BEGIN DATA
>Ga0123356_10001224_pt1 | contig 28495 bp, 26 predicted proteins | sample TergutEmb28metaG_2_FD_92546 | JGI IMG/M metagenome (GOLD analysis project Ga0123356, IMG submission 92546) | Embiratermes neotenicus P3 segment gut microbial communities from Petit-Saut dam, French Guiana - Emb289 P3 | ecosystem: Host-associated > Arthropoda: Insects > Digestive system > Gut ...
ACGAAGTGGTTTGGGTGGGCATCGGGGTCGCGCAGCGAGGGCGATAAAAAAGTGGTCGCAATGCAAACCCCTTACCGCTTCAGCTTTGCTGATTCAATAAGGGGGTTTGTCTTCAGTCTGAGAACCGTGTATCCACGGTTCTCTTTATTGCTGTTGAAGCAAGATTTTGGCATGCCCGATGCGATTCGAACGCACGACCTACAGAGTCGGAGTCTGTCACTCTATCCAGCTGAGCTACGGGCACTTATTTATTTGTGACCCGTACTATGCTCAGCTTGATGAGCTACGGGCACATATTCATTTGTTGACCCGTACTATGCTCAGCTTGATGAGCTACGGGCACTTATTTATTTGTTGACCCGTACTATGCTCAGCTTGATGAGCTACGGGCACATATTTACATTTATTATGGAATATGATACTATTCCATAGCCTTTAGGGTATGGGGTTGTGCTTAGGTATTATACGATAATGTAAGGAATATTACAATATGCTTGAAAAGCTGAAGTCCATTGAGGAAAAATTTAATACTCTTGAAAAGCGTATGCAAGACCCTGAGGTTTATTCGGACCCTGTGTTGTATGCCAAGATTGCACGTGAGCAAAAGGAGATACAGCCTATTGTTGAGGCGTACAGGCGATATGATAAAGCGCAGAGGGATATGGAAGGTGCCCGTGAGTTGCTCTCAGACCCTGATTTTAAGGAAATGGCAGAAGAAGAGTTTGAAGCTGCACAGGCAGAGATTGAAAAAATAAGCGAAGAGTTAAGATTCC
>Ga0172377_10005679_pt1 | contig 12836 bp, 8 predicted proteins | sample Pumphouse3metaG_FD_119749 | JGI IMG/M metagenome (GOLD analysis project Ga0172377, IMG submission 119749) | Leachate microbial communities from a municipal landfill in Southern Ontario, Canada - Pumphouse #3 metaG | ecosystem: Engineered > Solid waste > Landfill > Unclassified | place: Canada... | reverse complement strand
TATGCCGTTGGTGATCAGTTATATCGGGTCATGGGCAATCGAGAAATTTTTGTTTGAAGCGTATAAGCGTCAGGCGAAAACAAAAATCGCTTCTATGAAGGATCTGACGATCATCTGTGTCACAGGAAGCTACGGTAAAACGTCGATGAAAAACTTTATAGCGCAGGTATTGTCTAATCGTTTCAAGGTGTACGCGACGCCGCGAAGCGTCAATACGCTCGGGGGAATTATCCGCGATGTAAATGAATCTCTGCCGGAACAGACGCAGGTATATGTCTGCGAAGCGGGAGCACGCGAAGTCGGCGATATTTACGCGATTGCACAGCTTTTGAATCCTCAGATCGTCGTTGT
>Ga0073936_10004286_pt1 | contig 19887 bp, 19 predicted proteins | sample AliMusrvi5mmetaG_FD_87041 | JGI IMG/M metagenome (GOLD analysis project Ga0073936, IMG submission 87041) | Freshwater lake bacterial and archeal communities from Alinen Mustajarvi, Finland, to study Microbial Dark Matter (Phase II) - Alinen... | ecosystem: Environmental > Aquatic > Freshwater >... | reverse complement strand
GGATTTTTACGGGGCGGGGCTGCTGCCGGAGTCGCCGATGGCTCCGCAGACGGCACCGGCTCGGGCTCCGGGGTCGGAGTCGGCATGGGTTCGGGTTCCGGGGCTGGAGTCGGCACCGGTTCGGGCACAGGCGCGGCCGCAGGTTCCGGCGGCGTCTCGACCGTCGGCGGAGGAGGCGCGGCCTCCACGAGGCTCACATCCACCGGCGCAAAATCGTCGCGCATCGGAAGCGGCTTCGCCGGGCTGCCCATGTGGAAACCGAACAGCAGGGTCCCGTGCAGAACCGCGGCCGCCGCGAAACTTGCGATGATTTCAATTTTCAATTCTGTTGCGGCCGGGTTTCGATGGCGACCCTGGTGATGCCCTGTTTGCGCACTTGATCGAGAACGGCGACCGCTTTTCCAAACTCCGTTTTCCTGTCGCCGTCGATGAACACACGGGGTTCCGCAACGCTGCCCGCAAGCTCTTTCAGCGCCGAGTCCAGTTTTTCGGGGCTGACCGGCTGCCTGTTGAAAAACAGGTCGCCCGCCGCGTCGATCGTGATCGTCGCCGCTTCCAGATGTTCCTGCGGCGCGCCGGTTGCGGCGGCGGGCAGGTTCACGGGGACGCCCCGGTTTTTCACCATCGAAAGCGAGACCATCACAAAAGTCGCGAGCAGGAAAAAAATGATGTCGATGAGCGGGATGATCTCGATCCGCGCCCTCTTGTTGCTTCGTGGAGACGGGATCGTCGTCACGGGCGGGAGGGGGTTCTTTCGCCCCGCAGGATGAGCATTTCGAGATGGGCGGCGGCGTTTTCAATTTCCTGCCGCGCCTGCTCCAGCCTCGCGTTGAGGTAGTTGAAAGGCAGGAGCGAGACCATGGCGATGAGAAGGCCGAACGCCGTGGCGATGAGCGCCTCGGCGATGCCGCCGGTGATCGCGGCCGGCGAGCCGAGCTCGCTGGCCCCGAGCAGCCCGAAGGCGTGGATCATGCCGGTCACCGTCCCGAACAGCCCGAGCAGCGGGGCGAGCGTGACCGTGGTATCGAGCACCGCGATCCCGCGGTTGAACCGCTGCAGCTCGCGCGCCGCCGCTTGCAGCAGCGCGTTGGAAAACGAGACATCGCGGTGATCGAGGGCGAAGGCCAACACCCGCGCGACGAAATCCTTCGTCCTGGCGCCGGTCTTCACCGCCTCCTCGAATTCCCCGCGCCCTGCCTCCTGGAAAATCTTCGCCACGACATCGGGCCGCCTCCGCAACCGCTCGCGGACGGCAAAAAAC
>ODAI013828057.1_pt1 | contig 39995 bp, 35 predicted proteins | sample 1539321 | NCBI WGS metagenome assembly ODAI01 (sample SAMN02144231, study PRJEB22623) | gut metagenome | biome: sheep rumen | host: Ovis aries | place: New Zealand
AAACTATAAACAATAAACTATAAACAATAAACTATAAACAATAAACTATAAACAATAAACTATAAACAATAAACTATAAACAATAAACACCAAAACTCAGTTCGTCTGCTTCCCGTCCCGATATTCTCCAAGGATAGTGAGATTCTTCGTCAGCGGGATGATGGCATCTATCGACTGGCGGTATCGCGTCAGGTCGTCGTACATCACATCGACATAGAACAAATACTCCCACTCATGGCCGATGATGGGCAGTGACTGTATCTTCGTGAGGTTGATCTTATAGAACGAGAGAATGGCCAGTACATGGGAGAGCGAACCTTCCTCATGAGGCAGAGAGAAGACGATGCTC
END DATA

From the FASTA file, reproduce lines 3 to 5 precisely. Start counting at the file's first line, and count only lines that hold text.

>Ga0172377_10005679_pt1 | contig 12836 bp, 8 predicted proteins | sample Pumphouse3metaG_FD_119749 | JGI IMG/M metagenome (GOLD analysis project Ga0172377, IMG submission 119749) | Leachate microbial communities from a municipal landfill in Southern Ontario, Canada - Pumphouse #3 metaG | ecosystem: Engineered > Solid waste > Landfill > Unclassified | place: Canada... | reverse complement strand
TATGCCGTTGGTGATCAGTTATATCGGGTCATGGGCAATCGAGAAATTTTTGTTTGAAGCGTATAAGCGTCAGGCGAAAACAAAAATCGCTTCTATGAAGGATCTGACGATCATCTGTGTCACAGGAAGCTACGGTAAAACGTCGATGAAAAACTTTATAGCGCAGGTATTGTCTAATCGTTTCAAGGTGTACGCGACGCCGCGAAGCGTCAATACGCTCGGGGGAATTATCCGCGATGTAAATGAATCTCTGCCGGAACAGACGCAGGTATATGTCTGCGAAGCGGGAGCACGCGAAGTCGGCGATATTTACGCGATTGCACAGCTTTTGAATCCTCAGATCGTCGTTGT
>Ga0073936_10004286_pt1 | contig 19887 bp, 19 predicted proteins | sample AliMusrvi5mmetaG_FD_87041 | JGI IMG/M metagenome (GOLD analysis project Ga0073936, IMG submission 87041) | Freshwater lake bacterial and archeal communities from Alinen Mustajarvi, Finland, to study Microbial Dark Matter (Phase II) - Alinen... | ecosystem: Environmental > Aquatic > Freshwater >... | reverse complement strand